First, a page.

5. insider 5

    I have a great idea for a public transport system using mini fusion reactors powering self levitating individual craft that will cost only $1.50 a day to run for the whole system, and it can shift 1m people an hour. I have drawings and a cost benefit analysis.

    I demand a meeting and personal response from Mike Lee, otherwise he is small minded and failing as a leader.

    But seriously, tell me why the council has to provide a detailed response to every such approach? Is it because he has nice graphics and complains to the paper?

    My immediate issue with these things as mass public transport over distance who would want to get locked in these pods with three strangers for a long trip? What if you were a woman, it was night and the other three had mongrel mob tattoos on their cheeks?

    Are cameras going to fix that? Or does the appeal of the system and the economics immediately start looking dodgy.

    Perhaps someone in ARC did about one second’s more thinking than you did before you wrote this post and realised the system did not pass the idiot test. Not sure how it passed when you applied the test; oh hang on…

    • felix 5.1

      Except that you don’t.

      Which makes your attempted analogy look a bit silly.

    • felix 5.2

      insider, did you even read the post?

      “Is PRT the solution for Auckland? I don’t know. And I don’t know if Ollie Mikosza’s particular design or the ULTra design that is going into service at Heathrow and Gurgoan in India or one of the other systems under construction would be the best choice. But I wish Auckland Regional Council would at least have the imagination to look into a concept that has been proven around the world.”

      I agree with you about forcing women into carriages with mongrel mob members though. We should probably outlaw cars for exactly the same reason.

      • insider 5.2.1

        I didn’t use the word force. And this is about public transport so not sure how outlawing private cars has any connection. Try again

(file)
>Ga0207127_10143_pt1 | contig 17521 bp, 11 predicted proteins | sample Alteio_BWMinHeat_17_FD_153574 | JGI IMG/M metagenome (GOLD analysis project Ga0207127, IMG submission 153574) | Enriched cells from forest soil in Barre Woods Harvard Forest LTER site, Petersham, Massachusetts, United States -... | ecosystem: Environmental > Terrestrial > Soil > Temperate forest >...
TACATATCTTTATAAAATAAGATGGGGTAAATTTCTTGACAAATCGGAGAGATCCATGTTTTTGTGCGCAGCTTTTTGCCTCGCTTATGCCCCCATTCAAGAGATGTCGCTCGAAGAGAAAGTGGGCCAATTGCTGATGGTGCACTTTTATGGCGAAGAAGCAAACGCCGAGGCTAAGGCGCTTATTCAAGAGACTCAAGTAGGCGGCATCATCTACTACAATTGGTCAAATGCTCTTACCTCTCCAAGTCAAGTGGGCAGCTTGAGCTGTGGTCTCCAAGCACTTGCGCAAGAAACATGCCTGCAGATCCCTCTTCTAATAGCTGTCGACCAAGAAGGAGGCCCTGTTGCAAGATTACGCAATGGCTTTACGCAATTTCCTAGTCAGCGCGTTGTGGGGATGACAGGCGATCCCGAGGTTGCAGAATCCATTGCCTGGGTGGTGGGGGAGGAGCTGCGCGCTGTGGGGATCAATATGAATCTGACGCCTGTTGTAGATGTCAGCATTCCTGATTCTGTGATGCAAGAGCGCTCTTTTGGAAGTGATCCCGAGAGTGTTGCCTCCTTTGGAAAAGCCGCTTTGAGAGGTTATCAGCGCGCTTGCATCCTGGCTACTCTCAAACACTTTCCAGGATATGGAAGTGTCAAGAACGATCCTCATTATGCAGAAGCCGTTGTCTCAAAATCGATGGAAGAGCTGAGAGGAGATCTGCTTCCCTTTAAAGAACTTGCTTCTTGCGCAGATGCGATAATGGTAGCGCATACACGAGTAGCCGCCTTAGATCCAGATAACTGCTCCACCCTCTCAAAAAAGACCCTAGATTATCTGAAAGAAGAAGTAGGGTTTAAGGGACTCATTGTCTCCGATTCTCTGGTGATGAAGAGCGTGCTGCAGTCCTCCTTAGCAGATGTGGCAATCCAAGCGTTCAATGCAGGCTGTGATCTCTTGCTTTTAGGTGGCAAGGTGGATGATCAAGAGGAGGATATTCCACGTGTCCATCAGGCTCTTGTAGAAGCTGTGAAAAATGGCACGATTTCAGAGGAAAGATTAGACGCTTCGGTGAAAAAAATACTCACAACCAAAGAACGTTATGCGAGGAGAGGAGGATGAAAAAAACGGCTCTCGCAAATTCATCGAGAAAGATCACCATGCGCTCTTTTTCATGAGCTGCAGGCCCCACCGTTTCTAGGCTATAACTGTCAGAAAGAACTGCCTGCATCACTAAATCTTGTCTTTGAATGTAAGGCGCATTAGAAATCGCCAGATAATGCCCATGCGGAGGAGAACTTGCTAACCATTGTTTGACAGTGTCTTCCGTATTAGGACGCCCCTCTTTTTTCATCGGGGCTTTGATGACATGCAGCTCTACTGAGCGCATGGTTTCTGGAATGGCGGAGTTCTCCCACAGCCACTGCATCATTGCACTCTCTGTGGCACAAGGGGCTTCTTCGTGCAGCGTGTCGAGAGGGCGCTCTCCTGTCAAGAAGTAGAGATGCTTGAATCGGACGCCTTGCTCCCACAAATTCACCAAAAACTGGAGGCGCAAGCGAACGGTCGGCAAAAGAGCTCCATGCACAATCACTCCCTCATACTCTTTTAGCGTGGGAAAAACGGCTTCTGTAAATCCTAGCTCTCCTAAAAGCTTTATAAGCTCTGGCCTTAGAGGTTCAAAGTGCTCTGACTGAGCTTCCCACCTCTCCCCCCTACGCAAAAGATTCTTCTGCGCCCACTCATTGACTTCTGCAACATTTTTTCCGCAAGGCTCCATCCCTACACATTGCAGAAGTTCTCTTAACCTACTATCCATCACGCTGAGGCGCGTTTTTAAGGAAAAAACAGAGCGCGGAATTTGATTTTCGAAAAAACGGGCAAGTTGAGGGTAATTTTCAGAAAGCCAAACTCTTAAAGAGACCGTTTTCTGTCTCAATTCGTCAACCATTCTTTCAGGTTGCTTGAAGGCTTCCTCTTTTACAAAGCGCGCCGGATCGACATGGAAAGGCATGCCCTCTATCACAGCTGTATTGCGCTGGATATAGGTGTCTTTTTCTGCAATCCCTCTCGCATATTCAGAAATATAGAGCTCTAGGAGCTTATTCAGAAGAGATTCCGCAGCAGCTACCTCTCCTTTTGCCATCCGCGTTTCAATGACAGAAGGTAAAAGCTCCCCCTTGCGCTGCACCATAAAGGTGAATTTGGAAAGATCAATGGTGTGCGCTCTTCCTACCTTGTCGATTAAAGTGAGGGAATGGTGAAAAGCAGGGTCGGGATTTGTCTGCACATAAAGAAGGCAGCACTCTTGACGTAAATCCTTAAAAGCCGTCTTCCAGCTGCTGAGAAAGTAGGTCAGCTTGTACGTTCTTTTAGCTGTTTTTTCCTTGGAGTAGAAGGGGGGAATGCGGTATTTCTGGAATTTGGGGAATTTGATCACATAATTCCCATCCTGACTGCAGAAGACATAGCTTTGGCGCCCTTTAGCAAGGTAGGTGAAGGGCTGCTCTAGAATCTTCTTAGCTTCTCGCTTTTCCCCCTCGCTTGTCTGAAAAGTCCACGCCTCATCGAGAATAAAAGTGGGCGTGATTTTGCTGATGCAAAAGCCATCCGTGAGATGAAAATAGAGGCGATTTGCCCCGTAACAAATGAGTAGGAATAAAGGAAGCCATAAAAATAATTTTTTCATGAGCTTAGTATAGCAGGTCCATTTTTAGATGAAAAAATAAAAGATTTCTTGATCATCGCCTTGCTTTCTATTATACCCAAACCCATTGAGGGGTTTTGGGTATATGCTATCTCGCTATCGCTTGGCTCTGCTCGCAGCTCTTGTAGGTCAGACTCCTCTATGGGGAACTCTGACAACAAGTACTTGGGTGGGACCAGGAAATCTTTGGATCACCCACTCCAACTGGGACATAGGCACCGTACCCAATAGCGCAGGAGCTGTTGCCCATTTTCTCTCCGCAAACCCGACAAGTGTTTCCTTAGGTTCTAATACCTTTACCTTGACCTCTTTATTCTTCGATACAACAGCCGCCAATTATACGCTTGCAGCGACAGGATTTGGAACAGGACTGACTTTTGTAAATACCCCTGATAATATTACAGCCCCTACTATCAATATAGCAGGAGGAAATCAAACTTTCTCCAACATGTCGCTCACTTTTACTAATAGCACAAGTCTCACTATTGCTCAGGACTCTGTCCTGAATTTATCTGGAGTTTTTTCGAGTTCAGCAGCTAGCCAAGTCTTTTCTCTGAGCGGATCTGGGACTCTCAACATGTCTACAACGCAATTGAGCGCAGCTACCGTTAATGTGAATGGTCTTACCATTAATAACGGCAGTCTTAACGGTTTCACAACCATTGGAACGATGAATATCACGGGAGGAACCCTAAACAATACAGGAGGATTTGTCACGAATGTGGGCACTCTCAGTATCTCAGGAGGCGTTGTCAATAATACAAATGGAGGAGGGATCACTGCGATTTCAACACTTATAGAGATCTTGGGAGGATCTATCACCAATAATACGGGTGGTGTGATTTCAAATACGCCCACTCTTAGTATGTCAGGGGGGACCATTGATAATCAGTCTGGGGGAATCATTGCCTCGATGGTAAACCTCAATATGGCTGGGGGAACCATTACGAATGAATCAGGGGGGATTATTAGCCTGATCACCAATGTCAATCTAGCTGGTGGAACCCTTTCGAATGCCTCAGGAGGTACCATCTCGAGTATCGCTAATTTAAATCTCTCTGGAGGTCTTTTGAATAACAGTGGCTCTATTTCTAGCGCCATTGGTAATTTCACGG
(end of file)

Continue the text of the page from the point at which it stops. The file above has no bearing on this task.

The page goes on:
• felix

          The whole concept is that it’s individual public transport. For one, two, or up to 5 people.

          That’s why it’s stupid of you to suggest that anyone could be forced (yep that’s what it means) to get in a pod with anyone else. You get one by yourself. Or with your friends. Or whatever.

          It’s pretty clear that you haven’t looked into this at all (or even read the post for that matter). Just a mindless knee-jerk reaction to something you know nothing about.

          • insider

            It’s pretty clear to me that you haven’t thought about it at all and are just kneejerking against anyone who questions the Standard wisdom.

            Imagine a lone woman in a pod and a bunch of ne’er do wells get into her pod and effectively force her to stay on and harass her. And it’s ten minutes to the next stop.

            It’s an entirely likely scenario for anyone who has witnessed a bunch of drunks or plain thugs doing their thing on late night trains/buses/city streets. If you don’t think so, I suggest you get out more or talk to a few more women about their general thoughts on wandering around town at night on their own.

            How often do you think that will happen before people stop using it? And what will that do to the economics and effectiveness of the project?

            • felix

              No-one “gets into your pod” you berk. It travels directly to your destination. It doesn’t stop and let people in.

              Hint: the “P” in PRT stands for personal.

              Every time you write, you make it more obvious that you have no idea what you’re talking about.

  6. randal 6

    well if there is no kickback, clout or juice to be had.
    if it is so simple then the klutzes cant complicate it then of course they will reject it!

  7. albatross 7

    and you socialists want to keep these dysfunctional pricks in this dysfunctional fractured local government in auckland.

    btw, ARC isn’t led by right wingers so trying to compare it to a national government is stupid.

  8. bobo 8

    -Herald – Asked how Auckland ratepayers could make sure their flash new council doesn’t go spending too much on big projects, Bill English replied, ‘Don’t elect a mayor who is nuts.’